Deck of the Week: Legacy Soldiers

Chantelle CampbellLegacy

(Editor’s Note: This Friday, we’ll be introducing a brand new exclusive Card Kingdom product here on the CK Blog! With that in mind, we’re bringing you our Deck of the Week a few days early. Enjoy!)

Mono-White Soldiers has been on everyone’s radar since the spotlight was shined on it at SCG Worcester. With Grand Prix Seattle (and Mox Boarding House’s sold-out Duel for Duals!) less than a month away, it’s been on my mind more than most. I’ve been putting Captain of the Watch into play off the back of Preeminent Captain since last June, where I narrowly missed making Day Two with a Soldier Stompy deck at Grand Prix Vegas. Since then, I believe the deck has undergone quite a bit of tuning, and it might just be primed to break into Legacy’s mainstream.

Shawn Massak – Soldier Stompy, 7-2 Day 1 at SCG Worcester

4 Thalia, Guardian of Thraben
4 Thalia, Heretic Cathar
4 Preeminent Captain
4 Enlistment Officer
3 Aerial Responder
3 Recruiter of the Guard
3 Daru Warchief
2 Palace Jailer
2 Captain of the Watch
4 Chrome Mox
4 Chalice of the Void
4 Suppression Field
4 Cavern of Souls
4 Ancient Tomb
2 City of Traitors
7 Plains
2 Karakas

1 Damping Matrix
1 Phyrexian Revoker
2 Containment Priest
2 Faerie Macabre
1 Leonin Relic-Warder
1 Rest in Peace
2 Holy Light
1 Gideon’s Intervention
1 Ethersworn Canonist
1 Sanctum Prelate
1 Shining Shoal
1 Cast Out

The Prison


Soldier Stompy is a deck that has been built around one surprisingly un-soldiery card: Suppression Field. A turn one Suppression Field can shut down many of the format’s top decks, turning off fetchlands and making opposing Deathrite Shamans into little more than one-mana 1/2’s. However, the card requires a very specific shell, one with few permanents with activated abilities. That means cards like Aether Vial and Umezawa’s Jitte are completely off-limits.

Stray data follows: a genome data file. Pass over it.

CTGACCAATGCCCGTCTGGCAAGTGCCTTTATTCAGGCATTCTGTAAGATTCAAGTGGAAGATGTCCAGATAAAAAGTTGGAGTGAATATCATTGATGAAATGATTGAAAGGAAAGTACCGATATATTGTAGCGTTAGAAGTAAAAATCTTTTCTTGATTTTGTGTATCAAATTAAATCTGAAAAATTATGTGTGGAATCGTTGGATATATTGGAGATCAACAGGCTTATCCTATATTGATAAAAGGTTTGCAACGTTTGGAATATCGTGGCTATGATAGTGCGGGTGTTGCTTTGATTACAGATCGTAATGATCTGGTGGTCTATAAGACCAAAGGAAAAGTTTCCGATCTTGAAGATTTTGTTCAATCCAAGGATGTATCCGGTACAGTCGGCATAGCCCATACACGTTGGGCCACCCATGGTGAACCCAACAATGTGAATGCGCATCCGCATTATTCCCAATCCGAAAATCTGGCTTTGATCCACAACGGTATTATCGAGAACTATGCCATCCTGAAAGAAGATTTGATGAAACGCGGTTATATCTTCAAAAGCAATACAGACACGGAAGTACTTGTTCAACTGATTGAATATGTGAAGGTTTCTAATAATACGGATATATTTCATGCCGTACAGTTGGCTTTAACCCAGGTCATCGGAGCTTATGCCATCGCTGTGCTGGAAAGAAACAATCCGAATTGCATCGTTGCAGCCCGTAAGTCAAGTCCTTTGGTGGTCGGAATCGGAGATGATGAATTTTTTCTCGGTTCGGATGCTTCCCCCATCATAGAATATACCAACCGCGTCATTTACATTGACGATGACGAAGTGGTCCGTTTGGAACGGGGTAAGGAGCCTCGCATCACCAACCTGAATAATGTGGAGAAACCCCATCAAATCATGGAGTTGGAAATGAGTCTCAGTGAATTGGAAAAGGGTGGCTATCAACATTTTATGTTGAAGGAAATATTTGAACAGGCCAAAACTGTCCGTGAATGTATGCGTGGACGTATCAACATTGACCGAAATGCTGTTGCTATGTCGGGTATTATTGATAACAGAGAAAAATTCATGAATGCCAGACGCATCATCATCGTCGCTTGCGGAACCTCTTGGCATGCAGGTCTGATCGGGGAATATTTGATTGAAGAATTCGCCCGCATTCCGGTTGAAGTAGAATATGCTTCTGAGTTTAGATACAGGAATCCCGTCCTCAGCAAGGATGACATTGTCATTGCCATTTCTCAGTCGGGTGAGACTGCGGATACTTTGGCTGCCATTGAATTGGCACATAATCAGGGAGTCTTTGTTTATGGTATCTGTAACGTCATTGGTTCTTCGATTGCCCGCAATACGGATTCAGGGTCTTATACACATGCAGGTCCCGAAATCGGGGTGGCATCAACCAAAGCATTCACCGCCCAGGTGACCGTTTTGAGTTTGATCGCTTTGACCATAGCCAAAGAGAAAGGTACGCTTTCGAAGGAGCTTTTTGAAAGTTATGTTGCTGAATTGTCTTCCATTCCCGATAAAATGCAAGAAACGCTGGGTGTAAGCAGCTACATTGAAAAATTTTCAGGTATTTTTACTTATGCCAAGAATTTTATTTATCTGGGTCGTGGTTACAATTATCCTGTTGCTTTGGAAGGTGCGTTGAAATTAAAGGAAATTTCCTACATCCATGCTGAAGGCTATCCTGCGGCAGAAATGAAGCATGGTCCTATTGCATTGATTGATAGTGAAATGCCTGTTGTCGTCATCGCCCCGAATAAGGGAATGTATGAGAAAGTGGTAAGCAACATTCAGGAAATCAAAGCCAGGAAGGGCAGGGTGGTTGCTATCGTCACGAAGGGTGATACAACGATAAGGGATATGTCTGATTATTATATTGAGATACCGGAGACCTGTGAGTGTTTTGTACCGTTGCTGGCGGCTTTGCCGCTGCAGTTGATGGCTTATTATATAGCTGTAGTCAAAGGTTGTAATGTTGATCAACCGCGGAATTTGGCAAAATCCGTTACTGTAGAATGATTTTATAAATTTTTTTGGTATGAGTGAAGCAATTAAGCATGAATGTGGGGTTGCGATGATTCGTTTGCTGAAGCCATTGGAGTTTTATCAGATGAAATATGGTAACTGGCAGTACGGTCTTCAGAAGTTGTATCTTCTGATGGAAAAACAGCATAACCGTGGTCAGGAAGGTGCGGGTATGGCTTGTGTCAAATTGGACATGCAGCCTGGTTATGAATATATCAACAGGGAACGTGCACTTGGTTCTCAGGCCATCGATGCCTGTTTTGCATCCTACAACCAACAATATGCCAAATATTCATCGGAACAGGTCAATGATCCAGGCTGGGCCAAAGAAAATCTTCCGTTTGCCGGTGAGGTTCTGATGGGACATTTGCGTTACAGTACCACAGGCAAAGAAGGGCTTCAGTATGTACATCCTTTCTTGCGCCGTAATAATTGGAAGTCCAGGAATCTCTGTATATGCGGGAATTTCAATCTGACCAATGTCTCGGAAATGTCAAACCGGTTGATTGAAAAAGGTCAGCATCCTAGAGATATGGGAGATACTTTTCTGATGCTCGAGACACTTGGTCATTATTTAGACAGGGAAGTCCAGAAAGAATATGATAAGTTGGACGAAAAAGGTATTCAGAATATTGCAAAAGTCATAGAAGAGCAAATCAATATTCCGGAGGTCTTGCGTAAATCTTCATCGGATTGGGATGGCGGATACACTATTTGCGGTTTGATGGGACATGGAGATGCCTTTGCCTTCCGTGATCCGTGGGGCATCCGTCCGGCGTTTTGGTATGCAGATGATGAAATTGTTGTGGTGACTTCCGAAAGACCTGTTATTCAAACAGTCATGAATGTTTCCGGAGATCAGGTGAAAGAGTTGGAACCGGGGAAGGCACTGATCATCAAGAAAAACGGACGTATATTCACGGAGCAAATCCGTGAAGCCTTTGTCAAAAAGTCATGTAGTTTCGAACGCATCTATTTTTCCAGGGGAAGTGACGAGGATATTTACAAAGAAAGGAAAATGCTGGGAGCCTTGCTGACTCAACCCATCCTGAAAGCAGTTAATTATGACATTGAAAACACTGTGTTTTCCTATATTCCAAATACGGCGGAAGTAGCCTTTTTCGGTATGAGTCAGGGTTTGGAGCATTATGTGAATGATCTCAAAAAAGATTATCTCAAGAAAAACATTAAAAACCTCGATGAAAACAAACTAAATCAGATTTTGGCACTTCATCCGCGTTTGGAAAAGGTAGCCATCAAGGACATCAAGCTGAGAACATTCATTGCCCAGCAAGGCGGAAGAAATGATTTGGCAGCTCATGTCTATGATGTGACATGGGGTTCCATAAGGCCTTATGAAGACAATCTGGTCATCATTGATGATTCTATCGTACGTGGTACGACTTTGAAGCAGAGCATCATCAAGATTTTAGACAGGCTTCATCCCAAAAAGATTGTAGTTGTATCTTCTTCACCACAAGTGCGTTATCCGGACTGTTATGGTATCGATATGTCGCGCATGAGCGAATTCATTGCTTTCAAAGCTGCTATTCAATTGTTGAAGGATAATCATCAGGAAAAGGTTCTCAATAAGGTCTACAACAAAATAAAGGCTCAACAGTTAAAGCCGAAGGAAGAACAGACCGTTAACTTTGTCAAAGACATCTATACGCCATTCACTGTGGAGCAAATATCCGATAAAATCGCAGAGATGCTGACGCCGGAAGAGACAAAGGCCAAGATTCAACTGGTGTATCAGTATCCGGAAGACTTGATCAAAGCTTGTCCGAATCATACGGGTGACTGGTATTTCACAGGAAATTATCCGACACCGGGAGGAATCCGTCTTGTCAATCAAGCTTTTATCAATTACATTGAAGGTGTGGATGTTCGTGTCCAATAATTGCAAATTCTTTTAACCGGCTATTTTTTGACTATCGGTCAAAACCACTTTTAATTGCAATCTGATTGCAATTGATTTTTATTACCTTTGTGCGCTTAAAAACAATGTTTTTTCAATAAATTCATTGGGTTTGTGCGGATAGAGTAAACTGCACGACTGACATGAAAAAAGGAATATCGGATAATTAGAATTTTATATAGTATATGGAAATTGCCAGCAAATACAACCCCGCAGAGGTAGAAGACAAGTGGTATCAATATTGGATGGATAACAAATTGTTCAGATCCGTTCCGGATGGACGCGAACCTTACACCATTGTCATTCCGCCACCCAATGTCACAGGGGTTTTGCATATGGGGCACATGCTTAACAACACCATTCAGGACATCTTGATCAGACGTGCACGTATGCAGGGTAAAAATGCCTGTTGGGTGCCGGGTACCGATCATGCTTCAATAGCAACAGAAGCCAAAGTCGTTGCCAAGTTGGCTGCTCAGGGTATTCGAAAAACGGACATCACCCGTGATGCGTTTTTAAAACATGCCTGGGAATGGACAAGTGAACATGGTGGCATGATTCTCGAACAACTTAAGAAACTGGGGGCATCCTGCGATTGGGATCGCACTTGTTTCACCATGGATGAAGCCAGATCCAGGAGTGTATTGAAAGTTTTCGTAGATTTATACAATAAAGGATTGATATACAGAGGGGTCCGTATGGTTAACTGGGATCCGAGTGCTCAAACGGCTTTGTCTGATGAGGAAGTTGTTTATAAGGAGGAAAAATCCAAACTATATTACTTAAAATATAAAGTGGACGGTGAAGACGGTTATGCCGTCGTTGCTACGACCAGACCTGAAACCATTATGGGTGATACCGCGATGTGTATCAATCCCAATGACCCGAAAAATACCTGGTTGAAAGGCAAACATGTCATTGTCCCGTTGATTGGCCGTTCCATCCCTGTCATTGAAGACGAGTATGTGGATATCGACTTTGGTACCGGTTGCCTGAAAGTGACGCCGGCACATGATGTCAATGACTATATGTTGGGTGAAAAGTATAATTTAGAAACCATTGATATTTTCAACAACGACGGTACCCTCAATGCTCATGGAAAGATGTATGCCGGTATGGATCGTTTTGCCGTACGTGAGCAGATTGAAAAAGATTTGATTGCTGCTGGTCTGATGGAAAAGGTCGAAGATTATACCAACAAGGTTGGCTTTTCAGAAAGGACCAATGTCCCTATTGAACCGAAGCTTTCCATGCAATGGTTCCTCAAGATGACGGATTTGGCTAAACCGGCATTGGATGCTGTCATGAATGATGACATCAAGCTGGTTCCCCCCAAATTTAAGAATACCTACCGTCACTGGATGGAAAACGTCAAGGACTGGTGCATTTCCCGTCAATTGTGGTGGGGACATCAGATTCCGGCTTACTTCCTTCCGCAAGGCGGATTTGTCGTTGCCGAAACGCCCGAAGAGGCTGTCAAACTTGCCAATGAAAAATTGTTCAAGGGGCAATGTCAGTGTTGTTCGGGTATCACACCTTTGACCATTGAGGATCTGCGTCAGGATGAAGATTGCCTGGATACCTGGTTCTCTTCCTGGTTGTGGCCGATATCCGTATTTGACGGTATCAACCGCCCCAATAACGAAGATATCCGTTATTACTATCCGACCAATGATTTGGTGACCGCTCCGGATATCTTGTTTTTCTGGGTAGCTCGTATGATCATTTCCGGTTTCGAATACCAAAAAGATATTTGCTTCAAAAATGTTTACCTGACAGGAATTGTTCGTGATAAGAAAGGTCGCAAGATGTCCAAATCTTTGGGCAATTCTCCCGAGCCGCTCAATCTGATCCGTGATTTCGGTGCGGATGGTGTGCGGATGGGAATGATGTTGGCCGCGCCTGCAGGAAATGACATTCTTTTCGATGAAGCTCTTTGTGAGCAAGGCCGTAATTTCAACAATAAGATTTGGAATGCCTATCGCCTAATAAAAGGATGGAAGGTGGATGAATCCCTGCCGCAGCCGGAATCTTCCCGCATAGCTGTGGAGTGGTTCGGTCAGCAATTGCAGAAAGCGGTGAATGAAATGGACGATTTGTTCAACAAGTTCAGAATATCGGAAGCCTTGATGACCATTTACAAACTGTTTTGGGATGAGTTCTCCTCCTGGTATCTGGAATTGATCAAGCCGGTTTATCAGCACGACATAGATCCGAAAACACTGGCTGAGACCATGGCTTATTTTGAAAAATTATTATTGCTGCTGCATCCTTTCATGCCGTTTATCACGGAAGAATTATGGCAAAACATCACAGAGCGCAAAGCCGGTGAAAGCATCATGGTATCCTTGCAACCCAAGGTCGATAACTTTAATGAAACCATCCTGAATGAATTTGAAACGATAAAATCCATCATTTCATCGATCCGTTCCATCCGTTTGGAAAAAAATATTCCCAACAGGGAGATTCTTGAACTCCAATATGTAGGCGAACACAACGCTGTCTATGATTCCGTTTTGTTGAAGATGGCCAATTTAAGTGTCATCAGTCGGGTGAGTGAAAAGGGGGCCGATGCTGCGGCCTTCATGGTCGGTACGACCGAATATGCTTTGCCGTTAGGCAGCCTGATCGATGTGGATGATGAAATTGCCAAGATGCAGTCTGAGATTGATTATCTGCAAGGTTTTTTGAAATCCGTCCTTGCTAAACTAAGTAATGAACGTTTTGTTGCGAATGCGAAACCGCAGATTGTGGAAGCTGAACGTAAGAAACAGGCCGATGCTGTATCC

The other non-soldier “prison” piece that you are happy to run is Chalice of the Void. In a format as blisteringly fast as Legacy, a Chalice on one can turn off most (if not all) of your opponent’s deck. This also means that you don’t play any one drops, and having no activated abilities and no one-mana spells can make your pool of potential win conditions very…unique.

Two of the other “prison” pieces that find their home in Soldiers are both named Thalia. Thalia, Guardian of Thraben slows your opponents down by providing another tax effect against your opponents’ non-creature threats and answers. Thalia, Heretic Cathar keeps your opponents slow by making all of their non-basic lands enter the battlefield tapped (yes, even their fetchlands!) and forcing their creatures to wait a turn before they get to blocking. Palace Jailer also helps you complete the “prison” motif (get it?) by exiling any creatures that find themselves in your way and giving you a powerful card draw engine through the Monarch mechanic.